You know you’re talking to a special kind of person when he says losing his job was a positive event.
After Adrian Dayton graduated from Brigham Young University, his father, Dr. Merril Dayton, was recruited to be chief of surgery at Buffalo General Medical and Erie County Medical centers. Dayton visited the University at Buffalo Law School and fell in love. Scholarships sweetened the deal. Dayton planned to stay in the City of Good Neighbors for three years. During his tenure as a law student, he met his future wife, and they married before he graduated in 2008.
After graduation, Dayton took a position as a lawyer with a local corporate law firm. The future seemed laid out before him: While he and his wife carved out their lives together and raised the child they were expecting, he would pursue a career as a successful lawyer.
Unemployed and happy
Then reality slammed into them. In 2009, the economic downturn took Dayton with it. He found himself unemployed.
“I wasn’t happy as a lawyer,” Dayton said. “So I took a positive—this job layoff—and turned it into a positive.” He recalled that when he called his wife to tell her the news, at first she cried. “But she believed in me and supported me.” Dayton said he was always good at making money, and this time would be no different. He even turned down a job offer at another law firm because he knew there was something more he wanted to accomplish. He just wasn’t sure yet what it was.
When Dayton started law school, social media didn’t exist, he said, noting that he joined Facebook because he was running for class director. He admitted he didn’t know much about the platform, but understood he needed it to promote his candidacy.
In 2009, when he published his first book, “Social Media for Lawyers: Twitter Edition,” he used Twitter to promote it. Three years later, he published his second book, “LinkedIn and Blogs for Lawyers: Building High Value Relationships in a Digital Age.” Between writing and traveling the country to speak to lawyers about using social media to promote the industry, an idea was taking shape in his mind. From his experience, he knew lawyers weren’t sharing their news through social media channels, which was a huge missed opportunity.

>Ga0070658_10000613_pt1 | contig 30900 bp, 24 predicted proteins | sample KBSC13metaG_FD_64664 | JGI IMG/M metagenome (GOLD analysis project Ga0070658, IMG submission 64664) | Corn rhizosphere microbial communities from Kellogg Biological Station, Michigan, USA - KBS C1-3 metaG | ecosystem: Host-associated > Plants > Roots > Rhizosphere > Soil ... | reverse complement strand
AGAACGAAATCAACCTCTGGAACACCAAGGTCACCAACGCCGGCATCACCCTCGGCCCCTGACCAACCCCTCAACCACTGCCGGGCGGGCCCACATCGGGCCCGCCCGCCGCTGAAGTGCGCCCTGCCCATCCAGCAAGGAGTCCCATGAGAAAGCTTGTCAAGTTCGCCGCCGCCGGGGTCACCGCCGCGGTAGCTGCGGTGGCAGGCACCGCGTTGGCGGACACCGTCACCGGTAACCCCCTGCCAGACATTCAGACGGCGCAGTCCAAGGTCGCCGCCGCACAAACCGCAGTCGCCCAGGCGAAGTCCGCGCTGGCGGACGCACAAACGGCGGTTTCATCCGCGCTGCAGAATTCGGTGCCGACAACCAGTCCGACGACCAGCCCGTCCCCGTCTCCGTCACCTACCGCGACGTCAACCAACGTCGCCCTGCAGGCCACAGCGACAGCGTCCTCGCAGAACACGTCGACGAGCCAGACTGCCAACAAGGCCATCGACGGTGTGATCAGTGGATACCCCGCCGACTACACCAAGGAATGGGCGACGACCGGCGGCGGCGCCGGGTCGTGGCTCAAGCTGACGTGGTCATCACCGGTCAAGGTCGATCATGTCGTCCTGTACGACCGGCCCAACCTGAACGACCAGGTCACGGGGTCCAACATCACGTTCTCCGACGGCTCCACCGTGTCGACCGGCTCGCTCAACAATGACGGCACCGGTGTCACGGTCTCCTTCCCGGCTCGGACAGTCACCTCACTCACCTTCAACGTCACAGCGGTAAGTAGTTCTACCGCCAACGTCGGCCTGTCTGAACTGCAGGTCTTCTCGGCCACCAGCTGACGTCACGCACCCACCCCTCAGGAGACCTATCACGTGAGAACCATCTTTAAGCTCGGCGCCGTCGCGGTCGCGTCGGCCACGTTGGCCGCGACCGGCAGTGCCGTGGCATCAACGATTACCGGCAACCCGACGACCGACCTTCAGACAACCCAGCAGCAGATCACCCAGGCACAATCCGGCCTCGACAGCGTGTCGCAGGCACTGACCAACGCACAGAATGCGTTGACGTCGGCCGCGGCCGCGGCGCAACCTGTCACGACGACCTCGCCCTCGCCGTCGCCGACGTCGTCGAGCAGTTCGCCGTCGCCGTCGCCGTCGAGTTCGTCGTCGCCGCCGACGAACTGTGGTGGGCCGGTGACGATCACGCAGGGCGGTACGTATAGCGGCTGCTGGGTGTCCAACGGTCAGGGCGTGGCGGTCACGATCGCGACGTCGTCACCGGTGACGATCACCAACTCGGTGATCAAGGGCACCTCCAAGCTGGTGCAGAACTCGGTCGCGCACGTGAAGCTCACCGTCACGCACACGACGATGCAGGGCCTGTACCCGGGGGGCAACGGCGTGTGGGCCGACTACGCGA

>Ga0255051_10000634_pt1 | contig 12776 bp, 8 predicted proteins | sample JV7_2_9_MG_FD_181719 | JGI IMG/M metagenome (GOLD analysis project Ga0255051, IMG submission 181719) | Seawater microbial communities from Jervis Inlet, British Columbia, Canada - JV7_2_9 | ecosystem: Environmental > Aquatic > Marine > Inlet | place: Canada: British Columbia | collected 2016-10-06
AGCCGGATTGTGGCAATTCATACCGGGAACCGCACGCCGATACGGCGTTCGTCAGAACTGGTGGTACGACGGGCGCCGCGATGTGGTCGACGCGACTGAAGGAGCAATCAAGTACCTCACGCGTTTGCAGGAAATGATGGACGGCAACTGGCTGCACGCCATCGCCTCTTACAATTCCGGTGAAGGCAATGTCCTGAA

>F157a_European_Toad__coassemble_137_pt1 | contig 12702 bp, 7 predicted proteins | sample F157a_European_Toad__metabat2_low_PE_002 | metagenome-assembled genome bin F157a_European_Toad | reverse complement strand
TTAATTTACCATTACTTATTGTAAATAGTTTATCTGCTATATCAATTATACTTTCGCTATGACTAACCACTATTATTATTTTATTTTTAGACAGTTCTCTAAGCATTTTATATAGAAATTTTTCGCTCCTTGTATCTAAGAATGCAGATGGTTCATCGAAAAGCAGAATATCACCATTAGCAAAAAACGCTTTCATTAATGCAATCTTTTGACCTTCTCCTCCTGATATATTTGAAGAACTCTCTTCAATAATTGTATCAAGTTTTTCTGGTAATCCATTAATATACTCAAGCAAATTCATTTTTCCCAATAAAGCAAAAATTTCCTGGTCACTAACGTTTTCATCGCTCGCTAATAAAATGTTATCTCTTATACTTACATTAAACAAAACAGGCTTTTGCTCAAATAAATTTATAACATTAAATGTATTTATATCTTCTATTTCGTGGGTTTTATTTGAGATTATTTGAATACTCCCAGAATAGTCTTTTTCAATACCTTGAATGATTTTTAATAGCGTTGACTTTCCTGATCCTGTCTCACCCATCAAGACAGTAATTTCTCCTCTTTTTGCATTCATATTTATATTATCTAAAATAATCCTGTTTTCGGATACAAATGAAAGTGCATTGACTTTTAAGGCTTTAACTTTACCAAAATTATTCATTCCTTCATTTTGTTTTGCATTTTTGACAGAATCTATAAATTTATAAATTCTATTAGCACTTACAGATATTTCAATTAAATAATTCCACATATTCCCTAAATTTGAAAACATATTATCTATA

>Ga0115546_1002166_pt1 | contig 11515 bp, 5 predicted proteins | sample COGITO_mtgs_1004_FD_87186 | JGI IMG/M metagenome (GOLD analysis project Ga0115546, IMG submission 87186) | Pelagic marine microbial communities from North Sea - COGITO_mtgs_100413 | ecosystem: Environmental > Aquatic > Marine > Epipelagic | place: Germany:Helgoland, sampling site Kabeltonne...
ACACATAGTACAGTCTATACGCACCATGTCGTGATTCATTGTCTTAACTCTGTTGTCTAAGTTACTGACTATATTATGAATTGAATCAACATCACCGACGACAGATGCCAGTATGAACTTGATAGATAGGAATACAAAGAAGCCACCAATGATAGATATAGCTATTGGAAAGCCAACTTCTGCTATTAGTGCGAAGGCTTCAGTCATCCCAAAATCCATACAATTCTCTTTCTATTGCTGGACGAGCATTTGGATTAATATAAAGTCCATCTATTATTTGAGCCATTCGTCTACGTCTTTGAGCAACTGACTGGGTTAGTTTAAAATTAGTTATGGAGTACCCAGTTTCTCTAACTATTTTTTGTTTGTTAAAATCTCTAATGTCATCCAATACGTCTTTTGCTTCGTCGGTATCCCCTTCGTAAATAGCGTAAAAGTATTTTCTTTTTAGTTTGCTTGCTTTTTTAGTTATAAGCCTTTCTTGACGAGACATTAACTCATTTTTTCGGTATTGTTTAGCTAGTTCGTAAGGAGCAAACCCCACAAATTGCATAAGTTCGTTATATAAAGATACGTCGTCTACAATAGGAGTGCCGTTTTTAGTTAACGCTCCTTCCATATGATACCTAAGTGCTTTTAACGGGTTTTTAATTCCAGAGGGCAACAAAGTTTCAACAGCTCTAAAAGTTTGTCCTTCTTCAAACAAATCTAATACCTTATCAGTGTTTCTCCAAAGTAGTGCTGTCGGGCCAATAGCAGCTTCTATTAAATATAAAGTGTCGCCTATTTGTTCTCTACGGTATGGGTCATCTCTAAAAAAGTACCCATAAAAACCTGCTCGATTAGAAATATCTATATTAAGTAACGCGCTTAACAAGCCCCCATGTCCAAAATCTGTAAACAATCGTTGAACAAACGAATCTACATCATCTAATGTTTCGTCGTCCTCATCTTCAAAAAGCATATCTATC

In 2014, the culmination of many things seemed to converge: the layoff, his positive attitude, and the burgeoning social media landscape. These paved the way for Dayton to create ClearView Social, a software company that offers a social marketing and sharing tool for lawyers, accountants, and many other clients in professional industries. Some 20,000 users and more than 130 firms all over the country, including Hogan Lovells, one of the largest firms in the country, are using this tool to market their information across several social media platforms—especially LinkedIn— with a click of a button instead of multiple tedious posts to each individual platform.
Despite the company’s success—more than $1.4 million in revenue annually—Dayton said it took time to become successful. “It took us a while to put together a plan for sales,” he said, noting that four of his 15 employees specialize in sales. He added that when they first got started, “we weren’t focused” on our niche. Eventually, they found their focus and wasted less money.
“Go all in”
Dayton said those who wish to become entrepreneurs should first discover what customers want. “Your first job in building a business is market validation,” he advised. “Once you do that, everything else will fall into place.” He recommended talking to potential customers as soon as you are able.
Dayton noted that it’s important to “keep building the business. If I won the lottery, I’d still be doing this. I’ve worked hard, but I’ve been lucky, too.”
He said his plan was always to start a business; his layoff catapulted that plan into action sooner than he might have wanted, but it has worked out. “I can never work for someone else again,” he said. “It’s not for everyone, but if it calls to you, you’ll find a way. Have the right mindset and go all in.”
Even while ClearView Social enjoys success, and the company is expanding into new markets, Dayton is not one to sit idle and soak it all in. In February, the company is poised to launch a new product—PostHaste—an online tool that allows clients to accelerate their blogging with a simple interface.
He explained that, for instance, most lawyers are too busy to write blogs. This tool allows them to bookmark a blog, add a paragraph or two, and post it to their page on LinkedIn and to other platforms. After all, Dayton said, lawyers, for example, are the best ones to write about their industry, but they are often too busy; this tool allows them to select text from a reliable source, upload it, add comments, and customize it to their own page.
Dayton is excited about rolling out the new tool and believes, like ClearView Social, it will enable industry professionals to use social media to advance their profession.